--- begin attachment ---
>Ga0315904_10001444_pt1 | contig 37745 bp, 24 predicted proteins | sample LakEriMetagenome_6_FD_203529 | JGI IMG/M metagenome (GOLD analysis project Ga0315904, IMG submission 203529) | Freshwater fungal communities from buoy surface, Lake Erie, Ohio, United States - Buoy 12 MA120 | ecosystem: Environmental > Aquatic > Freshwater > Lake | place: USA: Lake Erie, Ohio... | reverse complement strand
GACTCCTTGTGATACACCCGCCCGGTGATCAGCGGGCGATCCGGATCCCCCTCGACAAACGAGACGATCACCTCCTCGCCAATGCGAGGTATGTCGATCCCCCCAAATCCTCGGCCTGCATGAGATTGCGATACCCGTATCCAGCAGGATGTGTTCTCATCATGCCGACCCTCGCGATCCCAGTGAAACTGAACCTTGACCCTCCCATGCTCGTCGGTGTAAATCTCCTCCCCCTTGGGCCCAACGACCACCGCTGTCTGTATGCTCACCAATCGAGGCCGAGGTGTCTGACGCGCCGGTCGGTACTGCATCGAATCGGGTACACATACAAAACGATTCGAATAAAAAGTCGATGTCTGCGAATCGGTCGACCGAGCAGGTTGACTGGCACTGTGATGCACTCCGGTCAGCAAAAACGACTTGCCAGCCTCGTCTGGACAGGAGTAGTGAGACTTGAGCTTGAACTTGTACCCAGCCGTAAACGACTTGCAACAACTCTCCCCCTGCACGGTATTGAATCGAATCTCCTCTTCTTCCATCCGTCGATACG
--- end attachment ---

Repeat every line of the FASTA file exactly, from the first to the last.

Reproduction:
>Ga0315904_10001444_pt1 | contig 37745 bp, 24 predicted proteins | sample LakEriMetagenome_6_FD_203529 | JGI IMG/M metagenome (GOLD analysis project Ga0315904, IMG submission 203529) | Freshwater fungal communities from buoy surface, Lake Erie, Ohio, United States - Buoy 12 MA120 | ecosystem: Environmental > Aquatic > Freshwater > Lake | place: USA: Lake Erie, Ohio... | reverse complement strand
GACTCCTTGTGATACACCCGCCCGGTGATCAGCGGGCGATCCGGATCCCCCTCGACAAACGAGACGATCACCTCCTCGCCAATGCGAGGTATGTCGATCCCCCCAAATCCTCGGCCTGCATGAGATTGCGATACCCGTATCCAGCAGGATGTGTTCTCATCATGCCGACCCTCGCGATCCCAGTGAAACTGAACCTTGACCCTCCCATGCTCGTCGGTGTAAATCTCCTCCCCCTTGGGCCCAACGACCACCGCTGTCTGTATGCTCACCAATCGAGGCCGAGGTGTCTGACGCGCCGGTCGGTACTGCATCGAATCGGGTACACATACAAAACGATTCGAATAAAAAGTCGATGTCTGCGAATCGGTCGACCGAGCAGGTTGACTGGCACTGTGATGCACTCCGGTCAGCAAAAACGACTTGCCAGCCTCGTCTGGACAGGAGTAGTGAGACTTGAGCTTGAACTTGTACCCAGCCGTAAACGACTTGCAACAACTCTCCCCCTGCACGGTATTGAATCGAATCTCCTCTTCTTCCATCCGTCGATACG